Biography

Surinder Kaur (November 25, 1929 – June 15, 2006) - One of the most popular Punjabi folk singers of the gramophone age, she was born to Sikh parents in Lahore, the capital of what was then the undivided state of Punjab.

Kaur and her sister Parkash had a rigorous classical musical training under Inayat Husainand Pandit Mani Parshad. No other popular contemporary Punjabi singer, except Nusrat Fateh Ali Khan (also trained in classical music), mastered the nuances of the Indian musical scale to the same extent.

In August 1943, when she was 13, Kaur gave her first live performance on Lahore Radio, and the following year made her first record, along with her sister, for HMV. The duo soon became household names across the sectarian divide, and no Punjabi wedding was complete without their songs - played on hand-wound machines with mother and daughter as protagonists.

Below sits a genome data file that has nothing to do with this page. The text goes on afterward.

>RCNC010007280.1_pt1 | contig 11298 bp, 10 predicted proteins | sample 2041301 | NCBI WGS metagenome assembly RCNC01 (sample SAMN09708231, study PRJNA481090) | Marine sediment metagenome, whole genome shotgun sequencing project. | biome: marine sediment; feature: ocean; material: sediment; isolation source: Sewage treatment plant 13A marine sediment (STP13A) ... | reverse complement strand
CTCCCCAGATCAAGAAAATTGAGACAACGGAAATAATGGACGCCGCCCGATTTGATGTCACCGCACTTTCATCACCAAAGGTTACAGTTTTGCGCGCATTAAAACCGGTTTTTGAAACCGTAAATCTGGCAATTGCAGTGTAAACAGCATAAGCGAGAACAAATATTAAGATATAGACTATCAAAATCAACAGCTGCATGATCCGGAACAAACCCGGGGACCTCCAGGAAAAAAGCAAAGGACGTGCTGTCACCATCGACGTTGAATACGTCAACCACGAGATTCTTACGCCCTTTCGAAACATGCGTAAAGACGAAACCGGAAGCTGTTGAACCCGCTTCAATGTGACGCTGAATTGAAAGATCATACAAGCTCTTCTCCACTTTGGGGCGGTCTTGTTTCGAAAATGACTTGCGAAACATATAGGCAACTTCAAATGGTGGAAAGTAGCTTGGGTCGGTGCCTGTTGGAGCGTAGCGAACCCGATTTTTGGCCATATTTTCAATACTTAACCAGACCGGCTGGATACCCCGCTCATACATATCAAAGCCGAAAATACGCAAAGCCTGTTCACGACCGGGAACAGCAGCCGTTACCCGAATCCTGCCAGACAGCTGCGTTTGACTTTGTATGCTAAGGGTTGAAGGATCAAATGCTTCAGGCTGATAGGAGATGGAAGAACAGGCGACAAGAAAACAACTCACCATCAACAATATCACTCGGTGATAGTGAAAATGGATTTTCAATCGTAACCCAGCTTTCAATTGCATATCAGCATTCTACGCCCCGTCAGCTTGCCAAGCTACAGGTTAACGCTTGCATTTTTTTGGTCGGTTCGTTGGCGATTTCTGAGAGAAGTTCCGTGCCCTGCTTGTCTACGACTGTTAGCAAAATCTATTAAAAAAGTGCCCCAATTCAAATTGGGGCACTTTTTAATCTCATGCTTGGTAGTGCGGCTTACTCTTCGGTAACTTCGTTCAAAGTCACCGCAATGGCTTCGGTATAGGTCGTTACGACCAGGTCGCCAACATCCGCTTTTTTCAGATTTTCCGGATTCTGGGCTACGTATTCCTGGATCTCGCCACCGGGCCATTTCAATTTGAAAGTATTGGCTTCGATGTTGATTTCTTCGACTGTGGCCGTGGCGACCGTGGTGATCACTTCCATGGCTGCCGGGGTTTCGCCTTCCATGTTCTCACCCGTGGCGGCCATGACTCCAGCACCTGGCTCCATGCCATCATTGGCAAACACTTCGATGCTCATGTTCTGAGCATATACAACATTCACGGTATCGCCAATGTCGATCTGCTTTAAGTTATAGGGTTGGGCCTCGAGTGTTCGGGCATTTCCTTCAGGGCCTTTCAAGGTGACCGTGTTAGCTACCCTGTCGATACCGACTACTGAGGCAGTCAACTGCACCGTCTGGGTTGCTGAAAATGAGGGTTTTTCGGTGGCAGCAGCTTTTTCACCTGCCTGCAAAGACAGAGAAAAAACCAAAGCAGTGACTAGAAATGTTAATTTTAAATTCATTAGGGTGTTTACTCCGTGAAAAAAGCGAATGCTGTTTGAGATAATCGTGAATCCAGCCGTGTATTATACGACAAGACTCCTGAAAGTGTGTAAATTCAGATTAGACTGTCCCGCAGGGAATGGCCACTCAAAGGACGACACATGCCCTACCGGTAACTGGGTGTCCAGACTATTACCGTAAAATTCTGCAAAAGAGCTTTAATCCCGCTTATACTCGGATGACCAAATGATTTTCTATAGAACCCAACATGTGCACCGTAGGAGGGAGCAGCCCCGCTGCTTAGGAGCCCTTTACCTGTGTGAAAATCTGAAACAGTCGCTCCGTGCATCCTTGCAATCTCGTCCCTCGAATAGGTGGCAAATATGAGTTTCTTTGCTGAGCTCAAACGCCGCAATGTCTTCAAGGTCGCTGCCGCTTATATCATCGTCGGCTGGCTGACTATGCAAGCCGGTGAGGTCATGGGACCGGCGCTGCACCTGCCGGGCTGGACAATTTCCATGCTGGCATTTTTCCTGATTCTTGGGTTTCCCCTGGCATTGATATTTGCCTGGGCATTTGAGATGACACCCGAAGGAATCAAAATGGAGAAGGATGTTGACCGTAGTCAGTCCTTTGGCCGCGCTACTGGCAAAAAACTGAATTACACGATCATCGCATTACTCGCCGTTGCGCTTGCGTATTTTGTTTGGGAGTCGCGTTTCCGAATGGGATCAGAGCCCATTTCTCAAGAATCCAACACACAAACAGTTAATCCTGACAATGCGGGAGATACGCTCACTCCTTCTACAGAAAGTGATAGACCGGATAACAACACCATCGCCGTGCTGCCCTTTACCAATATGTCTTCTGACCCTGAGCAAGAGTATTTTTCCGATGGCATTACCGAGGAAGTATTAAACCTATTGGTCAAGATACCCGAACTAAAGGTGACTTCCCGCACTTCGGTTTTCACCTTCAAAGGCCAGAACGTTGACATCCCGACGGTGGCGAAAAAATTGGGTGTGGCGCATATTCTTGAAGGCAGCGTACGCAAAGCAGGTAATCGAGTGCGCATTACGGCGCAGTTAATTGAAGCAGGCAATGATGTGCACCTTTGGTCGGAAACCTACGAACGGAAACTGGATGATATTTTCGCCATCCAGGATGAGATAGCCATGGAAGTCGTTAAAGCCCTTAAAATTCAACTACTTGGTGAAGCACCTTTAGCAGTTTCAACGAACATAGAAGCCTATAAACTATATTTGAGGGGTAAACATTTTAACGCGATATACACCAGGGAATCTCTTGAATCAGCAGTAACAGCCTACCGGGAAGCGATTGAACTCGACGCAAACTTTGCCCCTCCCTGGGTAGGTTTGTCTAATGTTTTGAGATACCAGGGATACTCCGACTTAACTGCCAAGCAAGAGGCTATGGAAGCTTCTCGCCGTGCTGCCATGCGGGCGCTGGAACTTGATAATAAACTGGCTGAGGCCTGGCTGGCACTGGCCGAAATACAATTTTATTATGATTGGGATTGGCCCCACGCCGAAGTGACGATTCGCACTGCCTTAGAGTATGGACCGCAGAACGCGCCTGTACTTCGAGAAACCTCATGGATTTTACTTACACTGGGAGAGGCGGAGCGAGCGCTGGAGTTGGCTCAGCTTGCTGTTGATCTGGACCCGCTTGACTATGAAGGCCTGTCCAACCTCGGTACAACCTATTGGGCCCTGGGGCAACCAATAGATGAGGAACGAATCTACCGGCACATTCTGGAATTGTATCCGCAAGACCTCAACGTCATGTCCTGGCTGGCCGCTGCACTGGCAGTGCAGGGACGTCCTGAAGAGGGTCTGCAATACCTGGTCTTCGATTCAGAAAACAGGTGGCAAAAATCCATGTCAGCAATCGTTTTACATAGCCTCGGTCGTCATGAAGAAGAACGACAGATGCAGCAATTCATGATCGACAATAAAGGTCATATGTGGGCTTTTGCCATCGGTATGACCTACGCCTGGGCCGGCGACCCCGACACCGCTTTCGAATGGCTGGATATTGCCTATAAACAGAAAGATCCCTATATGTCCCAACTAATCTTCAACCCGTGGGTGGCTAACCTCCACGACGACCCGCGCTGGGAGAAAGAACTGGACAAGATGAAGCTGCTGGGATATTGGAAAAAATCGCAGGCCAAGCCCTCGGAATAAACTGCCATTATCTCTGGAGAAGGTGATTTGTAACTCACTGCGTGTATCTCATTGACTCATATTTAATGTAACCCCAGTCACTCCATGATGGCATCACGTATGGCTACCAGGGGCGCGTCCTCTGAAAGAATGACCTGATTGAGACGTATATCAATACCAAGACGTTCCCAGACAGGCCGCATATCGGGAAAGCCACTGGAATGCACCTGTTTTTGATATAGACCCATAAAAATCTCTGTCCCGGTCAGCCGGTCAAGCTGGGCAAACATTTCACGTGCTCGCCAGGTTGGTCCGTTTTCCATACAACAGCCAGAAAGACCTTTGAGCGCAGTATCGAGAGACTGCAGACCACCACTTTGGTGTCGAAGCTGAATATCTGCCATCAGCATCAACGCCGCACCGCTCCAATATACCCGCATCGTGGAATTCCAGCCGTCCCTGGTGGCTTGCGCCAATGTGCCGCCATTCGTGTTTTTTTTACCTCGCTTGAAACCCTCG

After the partition of India split the state of Punjab in 1947, Kaur moved to Delhi with her parents, and then to Bombay, the centre of the Hindi film industry, working as a film playback singer until 1952. She then returned to Delhi and married Joginder Singh Sodhi, a lecturer in Punjabi literature at Delhi University: “He was the one who made me a star,” she recalled. “He chose all the lyrics I sang and we both collaborated on compositions.” They both travelled to farflung villages in East Punjab for IPTA, the Indian People’s Theatre Association, run by the Indian Communist party and spreading the message of worldwide peace.

Apart from folk songs, Surinder Kaur sang Muslim Sufi songs, Punjabi kafis and lyrics by contemporaries such as Nand Lal Noorpuri, Amrita Pritam , Mohan Singh and Shiv Kumar Batalvi. Her best duet partners were female: her sister, her daughter Dolly Guleria and granddaughter Sunaina - and in recognition of the success of this collaboration, in 1995 the album Surinder Kaur: the Three Generations was released.

By the time she died, Surinder Kaur had more than 2,000 recorded songs. Her husband predeceased her in 1975, but her three daughters survive her.

Edited by navdeeprandhawa on 28 Jun 2010, 06:42

Sources (view history)

UK based news paper The Guardian.
From http://www.sadapunjab.com/

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